Robbers — Print Editions

Note: The novel Robbers has enjoyed a worldwide audience. It’s fascinating to see how the cover art varies. See examples of those foreign edition covers below.


“The harsh, foreboding essence of rural Texas dominates Cook’s bloody, bittersweet debut novel, charting the adventures of two criminal drifters and their pursuer. From the disturbing opening scene in which Eddie and Ray Bob kill a convenience store clerk, the “running buddies” lash their way across Texas, shooting gas station attendants and shopkeepers and stealing small amounts of money and food.

“Young and broke, Eddie is an aspiring blues guitarist, baffled by the violence of Ray Bob, a natural predator for whom killing is not just a thrill but a calling. The boys’ aimless adventure eventually includes Della, a woman who patterns her life on women’s magazines and desperately aspires to middle-class respectability.

“While hiding out in a rundown beach house near Galveston… a crafty Texas Ranger, Rule Hooks, picks up their scent. Hooks, a tracker by training and instinct, relies on modern police methods as well as his gut instincts to sniff out his prey.

“Cook’s plot tumbles from scene to scene with jarring brilliance, the pathos of his characters lending his otherwise brutal world a certain beauty. His imagery is striking, almost lyrical…

“This gritty crime drama is not for the faint of heart, but Cook’s prose sets it a notch above many like novels. The publisher compares the book to the work of James Lee Burke; if booksellers push that comparison, or if they aim the title at a hip, youthful readership, it could make out like a bandit.”

—Publishers Weekly

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UK-South Africa-Australia


Screen Door Jesus & Other Stories

“Men never do evil so completely and cheerfully as when they do it from religious conviction.”
     —Blaise Pascal, Pensées

“For we are made a spectacle unto the world, and to angels, and to man. We are fools for Christ’s sake.”
     —Paul the Apostle, Corinthians 4: 9-10

“Why, sometimes I’ve believed as many as six impossible things before breakfast.”
     —the White Queen to Alice


So what happens when people apply their religion to life’s hard choices in the small East Texas town of Bethlehem, where churches of various denominations are located on almost every block?

First comes a mysterious apparition of Jesus. Or is it? And is it a blessing or a curse? Then a woman turns into a snake. A wealthy banker confuses prudence with greed, with dire consequences. A woman has her grandchildren secretly baptized at a Holiness Tabernacle. A man is torn between his “sinful” TV watching and his fundamentalist wife. And an ethical young woman boldly confronts her rich father’s ambition…

These are among the characters who appear in this entertaining and superbly written collection of 10 stories exploring small town religion and the human quest for dignity and meaning. Sometimes funny, often tragic, the resulting conflicts are deeply personal yet have social repercussions. In the end, one wonders if organized religion truly helps anyone on a spiritual journey.

But one thing is certain: The award-winning author of these stories profoundly understands the aspirations we all hold and the pitfalls endured as we try to live by our ideals while reconciling ourselves with the competing beliefs of others.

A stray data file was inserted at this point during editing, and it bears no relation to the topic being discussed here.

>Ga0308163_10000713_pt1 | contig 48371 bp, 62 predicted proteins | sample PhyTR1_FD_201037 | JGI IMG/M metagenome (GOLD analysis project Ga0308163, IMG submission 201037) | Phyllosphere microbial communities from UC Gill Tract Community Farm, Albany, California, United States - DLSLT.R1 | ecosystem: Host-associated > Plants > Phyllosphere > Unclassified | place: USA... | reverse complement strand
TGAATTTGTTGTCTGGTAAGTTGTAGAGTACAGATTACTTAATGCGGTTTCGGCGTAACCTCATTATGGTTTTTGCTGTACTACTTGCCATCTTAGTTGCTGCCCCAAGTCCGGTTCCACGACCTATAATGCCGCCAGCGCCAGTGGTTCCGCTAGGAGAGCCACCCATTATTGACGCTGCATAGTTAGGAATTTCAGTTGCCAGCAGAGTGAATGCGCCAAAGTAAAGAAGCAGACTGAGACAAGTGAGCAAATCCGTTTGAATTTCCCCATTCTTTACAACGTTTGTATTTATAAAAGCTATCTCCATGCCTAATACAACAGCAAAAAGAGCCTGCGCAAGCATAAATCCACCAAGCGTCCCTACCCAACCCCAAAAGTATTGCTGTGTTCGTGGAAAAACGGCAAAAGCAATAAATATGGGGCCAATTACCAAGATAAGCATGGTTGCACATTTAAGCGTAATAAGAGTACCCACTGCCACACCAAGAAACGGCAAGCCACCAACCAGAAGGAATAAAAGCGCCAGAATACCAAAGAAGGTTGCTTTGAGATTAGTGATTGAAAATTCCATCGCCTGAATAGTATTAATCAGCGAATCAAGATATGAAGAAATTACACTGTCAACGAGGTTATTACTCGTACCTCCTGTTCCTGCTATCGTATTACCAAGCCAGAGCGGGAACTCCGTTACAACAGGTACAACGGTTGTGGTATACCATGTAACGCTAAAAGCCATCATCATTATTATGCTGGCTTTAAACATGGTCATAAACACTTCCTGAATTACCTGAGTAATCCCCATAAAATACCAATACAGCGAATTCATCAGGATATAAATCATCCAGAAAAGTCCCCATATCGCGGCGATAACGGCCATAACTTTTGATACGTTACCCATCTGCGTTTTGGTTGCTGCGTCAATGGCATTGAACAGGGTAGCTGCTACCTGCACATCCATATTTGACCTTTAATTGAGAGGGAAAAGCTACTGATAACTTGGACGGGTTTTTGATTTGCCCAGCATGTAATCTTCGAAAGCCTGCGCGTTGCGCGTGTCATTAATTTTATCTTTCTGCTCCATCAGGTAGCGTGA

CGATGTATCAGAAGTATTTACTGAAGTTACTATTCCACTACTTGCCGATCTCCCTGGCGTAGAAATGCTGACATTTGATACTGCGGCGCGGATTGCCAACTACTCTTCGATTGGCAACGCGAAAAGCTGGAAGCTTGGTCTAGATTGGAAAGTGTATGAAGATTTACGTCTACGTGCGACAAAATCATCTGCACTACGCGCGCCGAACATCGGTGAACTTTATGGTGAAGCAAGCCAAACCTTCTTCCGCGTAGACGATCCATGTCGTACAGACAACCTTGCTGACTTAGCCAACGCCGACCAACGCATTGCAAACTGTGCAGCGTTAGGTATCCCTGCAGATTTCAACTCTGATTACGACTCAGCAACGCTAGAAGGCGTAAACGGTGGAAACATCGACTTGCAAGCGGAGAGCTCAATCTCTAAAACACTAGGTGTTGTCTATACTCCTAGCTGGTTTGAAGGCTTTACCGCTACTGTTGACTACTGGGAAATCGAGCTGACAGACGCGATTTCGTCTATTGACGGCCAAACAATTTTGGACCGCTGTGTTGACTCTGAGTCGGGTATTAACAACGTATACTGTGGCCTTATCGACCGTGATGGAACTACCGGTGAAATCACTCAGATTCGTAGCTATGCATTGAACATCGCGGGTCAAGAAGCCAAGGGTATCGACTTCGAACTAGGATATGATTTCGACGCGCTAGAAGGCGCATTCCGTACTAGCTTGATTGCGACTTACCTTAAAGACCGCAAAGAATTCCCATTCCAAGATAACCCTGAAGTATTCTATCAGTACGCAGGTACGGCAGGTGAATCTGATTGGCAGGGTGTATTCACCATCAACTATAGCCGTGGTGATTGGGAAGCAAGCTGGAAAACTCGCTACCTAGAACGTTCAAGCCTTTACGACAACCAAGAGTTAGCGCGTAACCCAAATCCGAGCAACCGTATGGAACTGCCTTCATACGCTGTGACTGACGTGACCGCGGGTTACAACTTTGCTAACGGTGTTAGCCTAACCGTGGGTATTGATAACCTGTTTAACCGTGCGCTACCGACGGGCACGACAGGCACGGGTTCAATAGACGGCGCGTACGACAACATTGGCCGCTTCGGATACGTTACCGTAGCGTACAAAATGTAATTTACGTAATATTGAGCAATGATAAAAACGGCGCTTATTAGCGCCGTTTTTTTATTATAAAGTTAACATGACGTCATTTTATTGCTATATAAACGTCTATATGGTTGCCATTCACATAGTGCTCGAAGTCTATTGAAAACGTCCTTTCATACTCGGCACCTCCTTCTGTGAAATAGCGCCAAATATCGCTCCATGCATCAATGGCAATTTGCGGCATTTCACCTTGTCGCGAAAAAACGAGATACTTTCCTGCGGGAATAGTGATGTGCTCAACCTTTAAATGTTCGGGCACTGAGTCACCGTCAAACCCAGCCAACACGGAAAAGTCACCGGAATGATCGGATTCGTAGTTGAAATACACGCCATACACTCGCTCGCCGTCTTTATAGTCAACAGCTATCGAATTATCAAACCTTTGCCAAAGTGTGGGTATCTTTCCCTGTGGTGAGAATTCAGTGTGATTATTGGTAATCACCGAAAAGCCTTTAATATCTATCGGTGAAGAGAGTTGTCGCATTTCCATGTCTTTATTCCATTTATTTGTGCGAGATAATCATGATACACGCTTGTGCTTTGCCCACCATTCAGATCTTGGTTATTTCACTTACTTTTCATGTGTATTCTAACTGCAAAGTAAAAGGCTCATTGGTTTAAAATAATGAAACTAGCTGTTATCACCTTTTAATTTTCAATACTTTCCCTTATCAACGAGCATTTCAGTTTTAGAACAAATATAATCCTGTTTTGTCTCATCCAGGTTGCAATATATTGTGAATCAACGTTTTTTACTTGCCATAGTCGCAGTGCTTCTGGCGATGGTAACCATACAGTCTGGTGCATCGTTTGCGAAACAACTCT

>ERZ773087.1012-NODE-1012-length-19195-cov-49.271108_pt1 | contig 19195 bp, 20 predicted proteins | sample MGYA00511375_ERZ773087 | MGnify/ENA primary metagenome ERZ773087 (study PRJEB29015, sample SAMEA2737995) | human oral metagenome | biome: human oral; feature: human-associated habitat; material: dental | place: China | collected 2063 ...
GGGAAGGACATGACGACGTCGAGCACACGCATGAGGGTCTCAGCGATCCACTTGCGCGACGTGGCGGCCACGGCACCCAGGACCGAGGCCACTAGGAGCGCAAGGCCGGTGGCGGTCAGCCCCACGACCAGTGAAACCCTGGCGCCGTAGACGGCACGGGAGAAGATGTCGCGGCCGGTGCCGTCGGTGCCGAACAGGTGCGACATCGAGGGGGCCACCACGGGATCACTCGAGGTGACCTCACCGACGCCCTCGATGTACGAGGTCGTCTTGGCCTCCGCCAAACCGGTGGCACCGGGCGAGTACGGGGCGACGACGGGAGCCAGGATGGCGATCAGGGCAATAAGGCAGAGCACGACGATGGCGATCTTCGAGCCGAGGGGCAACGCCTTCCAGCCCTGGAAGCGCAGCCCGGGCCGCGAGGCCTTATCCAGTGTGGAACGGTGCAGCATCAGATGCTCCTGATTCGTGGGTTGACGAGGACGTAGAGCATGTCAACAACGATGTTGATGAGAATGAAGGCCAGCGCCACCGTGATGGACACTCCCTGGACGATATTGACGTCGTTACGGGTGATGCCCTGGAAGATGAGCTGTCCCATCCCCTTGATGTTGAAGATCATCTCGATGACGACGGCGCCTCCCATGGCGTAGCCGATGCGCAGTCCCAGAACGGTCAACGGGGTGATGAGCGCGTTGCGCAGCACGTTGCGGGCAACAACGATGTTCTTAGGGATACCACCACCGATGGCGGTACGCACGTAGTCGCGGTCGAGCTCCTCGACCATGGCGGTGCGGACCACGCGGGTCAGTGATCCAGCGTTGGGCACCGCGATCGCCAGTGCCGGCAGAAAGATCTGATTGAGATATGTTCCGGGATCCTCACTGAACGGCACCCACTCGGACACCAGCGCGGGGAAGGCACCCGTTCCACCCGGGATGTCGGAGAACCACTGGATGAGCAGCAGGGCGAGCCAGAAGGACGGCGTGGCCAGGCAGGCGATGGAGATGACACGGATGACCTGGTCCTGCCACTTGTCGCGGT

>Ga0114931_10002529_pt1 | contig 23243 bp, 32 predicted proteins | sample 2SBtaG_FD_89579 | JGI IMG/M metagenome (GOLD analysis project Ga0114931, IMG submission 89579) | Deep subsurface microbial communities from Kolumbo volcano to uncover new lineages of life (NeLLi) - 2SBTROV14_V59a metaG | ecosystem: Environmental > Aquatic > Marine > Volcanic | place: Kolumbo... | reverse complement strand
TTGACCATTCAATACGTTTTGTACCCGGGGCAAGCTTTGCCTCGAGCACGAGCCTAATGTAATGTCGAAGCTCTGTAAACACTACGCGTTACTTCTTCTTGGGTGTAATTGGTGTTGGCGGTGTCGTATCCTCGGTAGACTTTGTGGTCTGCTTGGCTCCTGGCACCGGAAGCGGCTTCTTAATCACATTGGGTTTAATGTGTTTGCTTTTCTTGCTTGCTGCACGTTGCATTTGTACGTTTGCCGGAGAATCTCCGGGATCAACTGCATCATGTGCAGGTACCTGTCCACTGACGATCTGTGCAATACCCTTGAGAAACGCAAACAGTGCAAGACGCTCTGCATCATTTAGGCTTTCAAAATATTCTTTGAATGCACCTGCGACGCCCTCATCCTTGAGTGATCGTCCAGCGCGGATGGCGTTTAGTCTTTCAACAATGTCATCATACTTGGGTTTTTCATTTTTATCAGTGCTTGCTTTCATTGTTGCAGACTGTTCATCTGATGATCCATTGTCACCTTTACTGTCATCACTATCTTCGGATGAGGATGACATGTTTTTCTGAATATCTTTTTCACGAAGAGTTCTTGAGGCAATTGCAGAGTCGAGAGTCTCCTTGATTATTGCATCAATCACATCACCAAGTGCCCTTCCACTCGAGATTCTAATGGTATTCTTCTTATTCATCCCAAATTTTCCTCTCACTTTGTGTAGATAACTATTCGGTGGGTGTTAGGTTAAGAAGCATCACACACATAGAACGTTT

And though the setting is richly specific—the culture of the Deep South—the stories engage us in universal truths as well as universal deceptions.

The author’s writing style has often been compared to Elmore Leonard, James Lee Burke, Cormac McCarthy, and Daniel Woodrell, among others. But his short stories are more reminiscent of Flannery O’Connor or Isaac Bashevis Singer—poetic, powerful, and all too human.

The print edition of Screen Door Jesus & Other Stories was released in December 2001.

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Bethlehem, Texas — (French Edition)

Cerné de bois de pins, à la limite de la Louisiane, Bethlehem (Texas) n’a rien d’une métropole, c’est clair. Deux chiens qui se battent c’est un événement et tout ce qui occupe les gens là-bas c’est la religion.

Mère Harper, « une baptiste pure et dure mais gentille quand même » découvre, alors qu’elle arrose ses glaïeuls, l’image du Christ incrustée dans la moustiquaire de la porte d’entrée. S’ensuit un raz-de-marée de pèlerins en transe qui arasent son jardin. La vieille dame commence à perdre la boule tandis que le photographe de Bethlehem profite du filon pour vendre quantités de clichés du Christ-moustiquaire.

Madame Cunningham fait baptiser en douce ses deux petit-fils car ils ont péché en regardant la télévision. C’est Père Odon qui l’a dit, lors du prêche dominical. Son mari, passant outre menaces et invectives, avait installé un poste pour que les enfants regardent, le temps des vacances, leur série préférée : « Shérif, fais-moi peur ! ».

Hank et Dune, deux vigiles sont chargés de protéger des théologiens menacés par une bande de fondamentalistes qui leur promet de rôtir en enfer. Les deux lascars décident d’épier les conversations. Qu’est-ce que ça veut dire œcuménisme ? demande l’un. L’autre lui répond à sa façon…

En dix histoires très tendres et très noires Christopher Cook sort du néant une Amérique ignorée des romanciers. Celle des Blancs du sud, ouvriers ou chômeurs, peu éduqués, pétris de préjugés, vivant à la campagne ou dans de petites agglomérations, payés au salaire minimum, convaincus que la violence est une solution et fondus de christianisme. L’Amérique la plus archaïque, la plus contemporaine.

Bethlehem, Texas (French Edition), Rivages; Rivages / Poche edition (March 13, 2006).

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